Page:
Iran says four killed, 61 injured amid blaze at notorious Evin prison
State media reports flames extinguished, no detainees escaped; officials claim fire unrelated to ongoing anti-government demonstrations
CAIRO — A towering blaze at a notorious prison housing political prisoners and anti-government activists in Iran’s capital killed four inmates, the country’s judiciary said Sunday.
Flames and smoke rising from Tehran’s Evin Prison had been widely visible Saturday evening, as nationwide anti-government protests triggered by the death of a young woman in police custody entered a fifth week.
In online videos, gunshots and explosions could be heard in the area of the prison.
The blaze was extinguished after several hours and no detainees escaped, state media said.
State media said the fire broke out after a fight between prisoners, in an apparent attempt to distance the events there from the ongoing protests. Hundreds are being held at Evin, where human rights groups have reported repeated abuses of prisoners.
State media originally reported nine people were injured but on Sunday, the Iranian website Mizan.news said four inmates died of smoke inhalation and 61 others were injured. It said all four who died were in prison on robbery convictions.
Ten inmates were hospitalized, with four of them in serious condition, Mizan reported. It said some prisoners had tried to escape but failed.
a lot of innocent people (political prisoners) held in iran’s evin prison. now on fire, with gunshots heard. pic.twitter.com/5Gpslox0I3
— ian bremmer (@ianbremmer) October 15, 2022
State TV on Sunday aired video of the fire’s aftermath, showing scorched walls and ceilings in a room it said was the upper floor of a sewing workshop at the prison.
“This fire was caused by a fight between some prisoners in a sewing workshop,” said Tehran Gov. Mohsen Mansouri. “The workshop was set up to create jobs” for prisoners, he said.
Iran’s state-run IRNA news agency reported Saturday that there were clashes between prisoners in one ward and prison personnel, citing a senior security official. The official said prisoners set fire to a warehouse full of prison uniforms, which caused the blaze. He said the “rioters” were separated from the other prisoners to de-escalate the conflict.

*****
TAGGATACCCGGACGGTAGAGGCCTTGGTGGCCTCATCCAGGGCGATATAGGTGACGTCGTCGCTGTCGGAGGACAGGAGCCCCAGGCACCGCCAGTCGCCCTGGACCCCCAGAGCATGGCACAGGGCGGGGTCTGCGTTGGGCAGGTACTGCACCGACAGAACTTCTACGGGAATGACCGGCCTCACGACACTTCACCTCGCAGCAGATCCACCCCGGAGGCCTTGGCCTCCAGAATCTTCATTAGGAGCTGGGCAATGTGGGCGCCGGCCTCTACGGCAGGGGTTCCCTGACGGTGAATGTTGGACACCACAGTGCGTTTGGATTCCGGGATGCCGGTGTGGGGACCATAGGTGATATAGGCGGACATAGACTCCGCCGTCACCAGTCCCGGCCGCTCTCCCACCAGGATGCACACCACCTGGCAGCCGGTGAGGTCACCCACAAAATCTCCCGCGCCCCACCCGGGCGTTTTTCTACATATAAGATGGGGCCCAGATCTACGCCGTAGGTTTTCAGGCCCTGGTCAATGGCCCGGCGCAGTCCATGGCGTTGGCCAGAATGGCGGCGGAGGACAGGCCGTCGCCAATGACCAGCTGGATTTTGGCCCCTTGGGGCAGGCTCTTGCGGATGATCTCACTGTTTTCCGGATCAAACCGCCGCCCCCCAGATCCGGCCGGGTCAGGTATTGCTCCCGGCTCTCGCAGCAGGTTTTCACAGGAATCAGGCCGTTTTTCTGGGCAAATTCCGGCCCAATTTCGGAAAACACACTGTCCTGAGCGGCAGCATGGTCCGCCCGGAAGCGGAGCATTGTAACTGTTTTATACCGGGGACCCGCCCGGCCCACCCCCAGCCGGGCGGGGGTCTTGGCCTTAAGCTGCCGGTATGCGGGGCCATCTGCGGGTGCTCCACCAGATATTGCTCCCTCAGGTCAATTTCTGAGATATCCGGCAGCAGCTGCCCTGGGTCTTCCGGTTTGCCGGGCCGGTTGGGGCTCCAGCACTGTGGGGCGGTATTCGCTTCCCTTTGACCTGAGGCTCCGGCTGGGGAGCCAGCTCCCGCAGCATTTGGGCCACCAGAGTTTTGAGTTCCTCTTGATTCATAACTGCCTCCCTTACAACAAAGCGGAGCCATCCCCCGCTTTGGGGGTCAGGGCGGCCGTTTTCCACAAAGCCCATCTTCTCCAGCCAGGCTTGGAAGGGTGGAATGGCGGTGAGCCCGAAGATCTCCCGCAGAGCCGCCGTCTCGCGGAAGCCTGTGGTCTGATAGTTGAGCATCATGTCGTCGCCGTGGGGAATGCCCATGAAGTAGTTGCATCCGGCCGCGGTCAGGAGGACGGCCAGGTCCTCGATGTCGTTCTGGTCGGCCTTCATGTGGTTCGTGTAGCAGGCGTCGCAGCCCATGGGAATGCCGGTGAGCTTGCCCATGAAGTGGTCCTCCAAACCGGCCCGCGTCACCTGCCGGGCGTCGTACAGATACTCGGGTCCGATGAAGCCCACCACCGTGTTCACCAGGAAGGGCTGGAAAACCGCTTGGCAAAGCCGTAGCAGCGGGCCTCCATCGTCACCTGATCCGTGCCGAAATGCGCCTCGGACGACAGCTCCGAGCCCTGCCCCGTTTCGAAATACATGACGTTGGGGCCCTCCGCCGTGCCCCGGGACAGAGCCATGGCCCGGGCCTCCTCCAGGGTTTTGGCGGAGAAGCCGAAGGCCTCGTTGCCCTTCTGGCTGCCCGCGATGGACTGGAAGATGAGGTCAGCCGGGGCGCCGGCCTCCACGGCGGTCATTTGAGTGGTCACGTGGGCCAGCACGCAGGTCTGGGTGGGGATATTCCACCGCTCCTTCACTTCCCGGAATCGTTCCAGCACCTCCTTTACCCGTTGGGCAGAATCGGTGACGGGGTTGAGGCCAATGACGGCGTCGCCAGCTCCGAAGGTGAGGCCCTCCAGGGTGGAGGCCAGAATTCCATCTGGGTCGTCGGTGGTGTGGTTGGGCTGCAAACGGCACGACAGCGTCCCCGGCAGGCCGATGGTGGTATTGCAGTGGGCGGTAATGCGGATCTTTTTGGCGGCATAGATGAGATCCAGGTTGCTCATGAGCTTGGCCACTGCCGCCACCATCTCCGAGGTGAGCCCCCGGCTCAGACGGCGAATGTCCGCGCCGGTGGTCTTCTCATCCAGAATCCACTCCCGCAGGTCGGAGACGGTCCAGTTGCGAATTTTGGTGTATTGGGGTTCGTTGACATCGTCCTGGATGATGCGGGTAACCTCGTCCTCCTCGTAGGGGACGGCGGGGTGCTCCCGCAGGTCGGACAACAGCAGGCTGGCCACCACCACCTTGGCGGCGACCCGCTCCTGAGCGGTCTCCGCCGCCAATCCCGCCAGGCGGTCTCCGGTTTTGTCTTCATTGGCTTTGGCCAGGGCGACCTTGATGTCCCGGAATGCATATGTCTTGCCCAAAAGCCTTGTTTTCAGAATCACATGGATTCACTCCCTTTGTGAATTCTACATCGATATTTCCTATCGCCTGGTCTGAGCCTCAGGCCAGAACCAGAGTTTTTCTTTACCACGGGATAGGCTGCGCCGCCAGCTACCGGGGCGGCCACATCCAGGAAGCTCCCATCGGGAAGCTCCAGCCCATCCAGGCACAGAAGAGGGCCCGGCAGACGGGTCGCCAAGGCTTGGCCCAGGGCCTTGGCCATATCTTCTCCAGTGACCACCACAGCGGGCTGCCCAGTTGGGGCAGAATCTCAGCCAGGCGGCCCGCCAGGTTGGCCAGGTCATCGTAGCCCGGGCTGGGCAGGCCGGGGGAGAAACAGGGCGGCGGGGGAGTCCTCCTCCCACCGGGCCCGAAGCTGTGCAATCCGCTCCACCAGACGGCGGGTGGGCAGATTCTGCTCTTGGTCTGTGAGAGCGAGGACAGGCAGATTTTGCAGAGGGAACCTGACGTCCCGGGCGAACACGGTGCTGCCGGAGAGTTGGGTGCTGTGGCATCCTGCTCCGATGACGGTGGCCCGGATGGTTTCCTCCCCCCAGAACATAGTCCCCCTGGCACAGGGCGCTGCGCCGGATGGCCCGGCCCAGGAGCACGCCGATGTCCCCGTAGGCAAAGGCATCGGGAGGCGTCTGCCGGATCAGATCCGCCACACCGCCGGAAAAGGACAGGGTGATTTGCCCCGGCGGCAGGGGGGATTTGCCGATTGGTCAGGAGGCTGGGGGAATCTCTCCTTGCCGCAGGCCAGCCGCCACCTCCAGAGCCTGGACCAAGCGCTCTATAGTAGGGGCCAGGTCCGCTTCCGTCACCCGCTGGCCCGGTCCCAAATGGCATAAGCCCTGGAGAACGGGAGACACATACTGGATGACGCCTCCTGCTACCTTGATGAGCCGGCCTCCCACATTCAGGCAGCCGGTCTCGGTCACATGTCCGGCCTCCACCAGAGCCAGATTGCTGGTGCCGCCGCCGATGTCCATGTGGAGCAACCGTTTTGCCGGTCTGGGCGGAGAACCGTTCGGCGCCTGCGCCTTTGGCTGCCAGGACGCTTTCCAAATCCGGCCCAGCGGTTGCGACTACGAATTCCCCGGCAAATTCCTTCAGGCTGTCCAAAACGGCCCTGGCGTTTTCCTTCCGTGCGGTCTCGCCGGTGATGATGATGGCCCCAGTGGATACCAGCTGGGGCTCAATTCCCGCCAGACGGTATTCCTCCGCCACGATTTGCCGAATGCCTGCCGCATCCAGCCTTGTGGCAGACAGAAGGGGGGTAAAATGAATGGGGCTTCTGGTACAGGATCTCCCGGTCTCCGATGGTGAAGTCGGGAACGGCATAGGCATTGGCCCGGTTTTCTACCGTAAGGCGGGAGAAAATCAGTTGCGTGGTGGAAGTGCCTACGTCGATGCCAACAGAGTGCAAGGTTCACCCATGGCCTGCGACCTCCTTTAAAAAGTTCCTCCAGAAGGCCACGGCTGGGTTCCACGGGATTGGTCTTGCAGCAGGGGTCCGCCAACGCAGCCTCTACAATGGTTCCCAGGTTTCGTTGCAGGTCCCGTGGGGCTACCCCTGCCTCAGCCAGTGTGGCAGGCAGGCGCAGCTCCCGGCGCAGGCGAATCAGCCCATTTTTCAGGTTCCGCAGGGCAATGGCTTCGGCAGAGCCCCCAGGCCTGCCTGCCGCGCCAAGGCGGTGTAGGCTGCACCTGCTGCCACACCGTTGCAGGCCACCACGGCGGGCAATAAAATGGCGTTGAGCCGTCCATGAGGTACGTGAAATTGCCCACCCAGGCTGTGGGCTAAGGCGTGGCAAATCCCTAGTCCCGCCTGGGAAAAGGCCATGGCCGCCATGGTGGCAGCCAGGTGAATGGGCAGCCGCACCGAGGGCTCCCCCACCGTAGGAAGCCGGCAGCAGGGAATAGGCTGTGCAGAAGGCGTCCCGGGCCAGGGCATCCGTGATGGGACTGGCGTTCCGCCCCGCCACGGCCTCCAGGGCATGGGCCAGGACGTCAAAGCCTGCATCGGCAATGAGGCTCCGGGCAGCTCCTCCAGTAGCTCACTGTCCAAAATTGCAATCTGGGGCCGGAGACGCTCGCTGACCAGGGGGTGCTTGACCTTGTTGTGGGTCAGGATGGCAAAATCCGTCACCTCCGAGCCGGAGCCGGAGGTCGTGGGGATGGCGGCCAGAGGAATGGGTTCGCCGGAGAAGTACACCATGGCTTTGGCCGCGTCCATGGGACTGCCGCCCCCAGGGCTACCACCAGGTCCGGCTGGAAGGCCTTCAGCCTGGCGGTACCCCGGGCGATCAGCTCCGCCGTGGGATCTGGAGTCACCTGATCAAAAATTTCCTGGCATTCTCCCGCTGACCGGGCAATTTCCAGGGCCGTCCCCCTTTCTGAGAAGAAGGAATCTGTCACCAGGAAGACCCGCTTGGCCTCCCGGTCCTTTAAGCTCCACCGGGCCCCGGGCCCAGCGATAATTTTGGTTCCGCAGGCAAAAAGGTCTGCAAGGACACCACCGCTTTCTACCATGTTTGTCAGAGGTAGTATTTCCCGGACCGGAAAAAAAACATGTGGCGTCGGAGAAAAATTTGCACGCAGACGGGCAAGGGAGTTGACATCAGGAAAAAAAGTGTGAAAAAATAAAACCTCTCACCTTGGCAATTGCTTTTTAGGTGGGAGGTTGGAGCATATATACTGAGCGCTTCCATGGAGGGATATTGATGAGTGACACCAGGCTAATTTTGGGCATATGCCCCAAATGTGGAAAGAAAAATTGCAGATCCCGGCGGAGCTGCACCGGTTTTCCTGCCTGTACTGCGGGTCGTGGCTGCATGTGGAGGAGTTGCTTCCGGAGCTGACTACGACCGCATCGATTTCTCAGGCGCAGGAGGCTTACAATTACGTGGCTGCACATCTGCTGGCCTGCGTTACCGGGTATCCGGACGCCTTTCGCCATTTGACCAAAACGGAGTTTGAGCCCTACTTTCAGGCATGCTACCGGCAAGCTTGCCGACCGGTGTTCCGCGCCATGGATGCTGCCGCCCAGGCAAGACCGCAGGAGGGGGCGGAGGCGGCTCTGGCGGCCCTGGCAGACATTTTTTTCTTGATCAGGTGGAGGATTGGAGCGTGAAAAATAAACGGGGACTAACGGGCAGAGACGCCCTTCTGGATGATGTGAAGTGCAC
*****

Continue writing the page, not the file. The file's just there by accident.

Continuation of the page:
The official said the “situation is completely under control” and that firefighters were extinguishing the flames. Later, Tehran prosecutor Ali Salehi said that calm had returned to the prison and that the unrest was not related to the protests which have swept the country for four weeks.
IRNA later reported nine people had been injured, without elaborating. It published a video showing burnt debris scattered around a building, with firefighters spraying down the blaze’s embers.
The US-based Center for Human Rights in Iran reported that an “armed conflict” broke out within the prison walls. It said shots were first heard in Ward 7 of the prison. This account could not immediately be corroborated.
Footage of the fire circulated online. Videos showed shots ringing out as plumes of smoke rose into the sky amid the sound of an alarm. A protest broke out on the street soon after, with many chanting “Death to the Dictator!” — a reference to Supreme Leader Ayatollah Ali Khamenei — and burning tires, the videos showed.
Witnesses said that police blocked roads and highways to Evin and that at least three major explosions were heard coming from the area. Traffic was heavy along major freeways near the prison, which is in the north of the capital, and many people honked to show their solidarity with the protests.
Riot police were seen riding on motorbikes toward the facility, as were ambulances and firetrucks. Witnesses reported that the internet was blocked in the area.
The prison fire occurred as protesters intensified anti-government demonstrations along main streets and at universities in some cities across Iran on Saturday.
Human rights monitors reported hundreds of dead, including children, as the movement concluded its fourth week.
The protests erupted after public outrage over the death of 22-year-old Mahsa Amini in police custody. She was arrested by Iran’s morality police in Tehran for violating the Islamic Republic’s strict dress code.
US President Joe Biden, on a trip to Oregon, said the Iranian “government is so oppressive” and that he had an “enormous amount of respect for people marching in the streets.”
Evin Prison, which holds detainees facing security-related charges and includes dual citizens, has been charged by rights groups with abusing inmates.
The facility has long been known for holding political prisoners as well as those with ties to the West who have been used by Iran as bargaining chips in international negotiations.